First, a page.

• Cardiovascular disease is a class of diseases that involve the heart or blood vessels, such as coronary artery disease and stroke. Cardiovascular disease is the leading cause of death worldwide. Major precursors of cardiovascular disease include hypertension and atherosclerosis. Obesity and diabetes are additional major risk factors. Most cases of cardiovascular disease could be prevented by modifying risk factors through medications and behavioral changes.
    • Type 2 diabetes accounts for 90 percent of all diabetes cases. It generally develops due to insulin resistance, although the reduction in insulin secretion may exacerbate the problem. Risk factors for type 2 diabetes include obesity, with or without the other indicators of metabolic syndrome, which is called pre-diabetes. Poorly controlled diabetes can lead to heart attacks, blindness, kidney failure, and other serious health problems.

    Review

    1. Define noninfectious disease.
    2. In general, what causes noninfectious diseases?
    3. Identify risk factors for noninfectious diseases.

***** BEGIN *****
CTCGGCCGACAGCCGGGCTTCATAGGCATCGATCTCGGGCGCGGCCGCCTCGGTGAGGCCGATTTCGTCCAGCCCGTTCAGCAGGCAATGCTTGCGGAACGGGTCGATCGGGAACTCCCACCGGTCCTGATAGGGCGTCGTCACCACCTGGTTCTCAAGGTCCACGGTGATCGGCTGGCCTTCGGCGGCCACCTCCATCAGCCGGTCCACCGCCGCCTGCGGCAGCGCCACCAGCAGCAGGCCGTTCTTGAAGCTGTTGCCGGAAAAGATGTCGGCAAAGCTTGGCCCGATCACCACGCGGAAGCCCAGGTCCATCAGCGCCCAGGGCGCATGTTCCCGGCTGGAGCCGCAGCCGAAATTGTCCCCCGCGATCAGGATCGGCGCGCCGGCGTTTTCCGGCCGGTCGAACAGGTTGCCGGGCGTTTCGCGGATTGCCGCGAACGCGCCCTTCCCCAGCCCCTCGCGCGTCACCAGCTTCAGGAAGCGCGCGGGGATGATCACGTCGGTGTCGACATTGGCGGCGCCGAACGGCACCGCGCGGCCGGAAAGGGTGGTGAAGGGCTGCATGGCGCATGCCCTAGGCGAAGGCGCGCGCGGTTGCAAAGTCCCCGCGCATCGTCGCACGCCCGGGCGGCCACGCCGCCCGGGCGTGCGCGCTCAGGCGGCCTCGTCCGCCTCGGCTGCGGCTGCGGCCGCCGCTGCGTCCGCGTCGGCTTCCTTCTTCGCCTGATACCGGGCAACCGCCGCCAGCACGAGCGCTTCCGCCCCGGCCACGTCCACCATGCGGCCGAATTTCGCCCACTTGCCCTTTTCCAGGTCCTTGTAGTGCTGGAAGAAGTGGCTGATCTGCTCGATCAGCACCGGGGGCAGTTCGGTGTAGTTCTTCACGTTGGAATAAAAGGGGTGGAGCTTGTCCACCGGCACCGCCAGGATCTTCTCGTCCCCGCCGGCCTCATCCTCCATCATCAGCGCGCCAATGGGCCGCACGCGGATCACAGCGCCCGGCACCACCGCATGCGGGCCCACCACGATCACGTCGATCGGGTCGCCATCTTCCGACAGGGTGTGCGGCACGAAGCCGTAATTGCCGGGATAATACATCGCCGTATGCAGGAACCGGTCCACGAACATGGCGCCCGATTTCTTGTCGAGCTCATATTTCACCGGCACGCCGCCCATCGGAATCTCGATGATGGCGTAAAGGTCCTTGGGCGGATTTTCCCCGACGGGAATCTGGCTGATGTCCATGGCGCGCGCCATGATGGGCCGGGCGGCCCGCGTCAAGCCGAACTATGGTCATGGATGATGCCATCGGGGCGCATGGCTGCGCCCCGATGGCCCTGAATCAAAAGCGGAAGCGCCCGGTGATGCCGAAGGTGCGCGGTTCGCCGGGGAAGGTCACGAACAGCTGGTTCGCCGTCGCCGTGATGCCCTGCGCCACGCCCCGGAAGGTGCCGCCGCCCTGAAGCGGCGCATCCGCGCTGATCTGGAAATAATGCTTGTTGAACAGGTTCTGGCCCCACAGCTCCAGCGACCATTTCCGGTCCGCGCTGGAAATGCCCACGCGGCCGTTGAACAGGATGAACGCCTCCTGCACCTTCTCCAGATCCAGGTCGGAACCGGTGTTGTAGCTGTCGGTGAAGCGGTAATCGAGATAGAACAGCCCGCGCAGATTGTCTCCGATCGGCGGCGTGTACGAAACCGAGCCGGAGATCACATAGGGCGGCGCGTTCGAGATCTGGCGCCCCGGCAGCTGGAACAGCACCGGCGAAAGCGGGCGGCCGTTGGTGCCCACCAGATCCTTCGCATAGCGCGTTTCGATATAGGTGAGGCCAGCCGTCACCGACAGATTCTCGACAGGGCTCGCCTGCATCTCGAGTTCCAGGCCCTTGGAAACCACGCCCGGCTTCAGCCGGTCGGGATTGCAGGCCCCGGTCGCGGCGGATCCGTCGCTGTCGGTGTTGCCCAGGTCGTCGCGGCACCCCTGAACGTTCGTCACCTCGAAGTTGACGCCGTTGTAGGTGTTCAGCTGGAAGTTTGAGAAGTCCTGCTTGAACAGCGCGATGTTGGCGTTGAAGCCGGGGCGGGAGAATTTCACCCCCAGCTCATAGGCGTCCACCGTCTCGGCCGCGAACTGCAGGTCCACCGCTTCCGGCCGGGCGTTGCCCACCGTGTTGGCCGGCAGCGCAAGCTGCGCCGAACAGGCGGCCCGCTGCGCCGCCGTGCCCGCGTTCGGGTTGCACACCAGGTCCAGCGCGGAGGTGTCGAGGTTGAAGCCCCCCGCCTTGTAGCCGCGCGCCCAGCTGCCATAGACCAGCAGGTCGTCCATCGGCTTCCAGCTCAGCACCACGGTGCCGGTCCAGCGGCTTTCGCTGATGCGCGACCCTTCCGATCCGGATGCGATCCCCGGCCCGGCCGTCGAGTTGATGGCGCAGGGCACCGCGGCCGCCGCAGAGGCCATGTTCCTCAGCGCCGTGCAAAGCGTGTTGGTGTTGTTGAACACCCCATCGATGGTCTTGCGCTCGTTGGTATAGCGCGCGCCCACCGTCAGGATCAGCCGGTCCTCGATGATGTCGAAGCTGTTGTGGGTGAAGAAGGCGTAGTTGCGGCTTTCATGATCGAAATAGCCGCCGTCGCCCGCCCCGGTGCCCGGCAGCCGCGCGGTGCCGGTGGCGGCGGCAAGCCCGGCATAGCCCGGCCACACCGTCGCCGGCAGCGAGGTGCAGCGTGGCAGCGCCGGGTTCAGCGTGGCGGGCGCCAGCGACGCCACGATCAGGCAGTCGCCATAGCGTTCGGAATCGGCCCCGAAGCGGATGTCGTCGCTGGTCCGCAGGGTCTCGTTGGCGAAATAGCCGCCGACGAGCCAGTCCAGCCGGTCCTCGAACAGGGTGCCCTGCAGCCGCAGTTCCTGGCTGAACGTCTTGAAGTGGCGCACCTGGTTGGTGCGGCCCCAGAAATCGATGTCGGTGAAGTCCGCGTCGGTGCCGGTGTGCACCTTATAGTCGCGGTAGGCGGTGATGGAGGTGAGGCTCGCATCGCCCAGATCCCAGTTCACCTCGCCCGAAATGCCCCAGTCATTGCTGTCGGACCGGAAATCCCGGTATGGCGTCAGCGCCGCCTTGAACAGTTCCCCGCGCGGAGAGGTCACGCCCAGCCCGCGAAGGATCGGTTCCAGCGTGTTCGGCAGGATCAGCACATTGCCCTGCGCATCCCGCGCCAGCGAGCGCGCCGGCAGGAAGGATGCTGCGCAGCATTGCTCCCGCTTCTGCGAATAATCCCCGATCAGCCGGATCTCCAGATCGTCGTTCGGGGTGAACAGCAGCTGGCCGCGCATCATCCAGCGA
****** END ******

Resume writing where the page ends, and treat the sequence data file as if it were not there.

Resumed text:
4. Why are many noninfectious diseases considered preventable diseases?
    5. What noninfectious disease risk factors cannot be avoided? Why are these risk factors still important to identify?
    6. What is cystic fibrosis?
    7. How does the cystic fibrosis mutation cause disease?
    8. Define cancer.
    9. What causes most cancers?
    10. List three types of treatment for cancer.
    11. What is a cardiovascular disease? What is its significance as a cause of death worldwide?
    12. Identify major precursors and risk factors for cardiovascular disease.
    13. What causes type 2 diabetes?
    14. Identify risk factors for type 2 diabetes.
    15. List possible health problems that can result from poorly controlled diabetes.
    16. Could metabolic syndrome ultimately result in kidney failure? Explain your answer.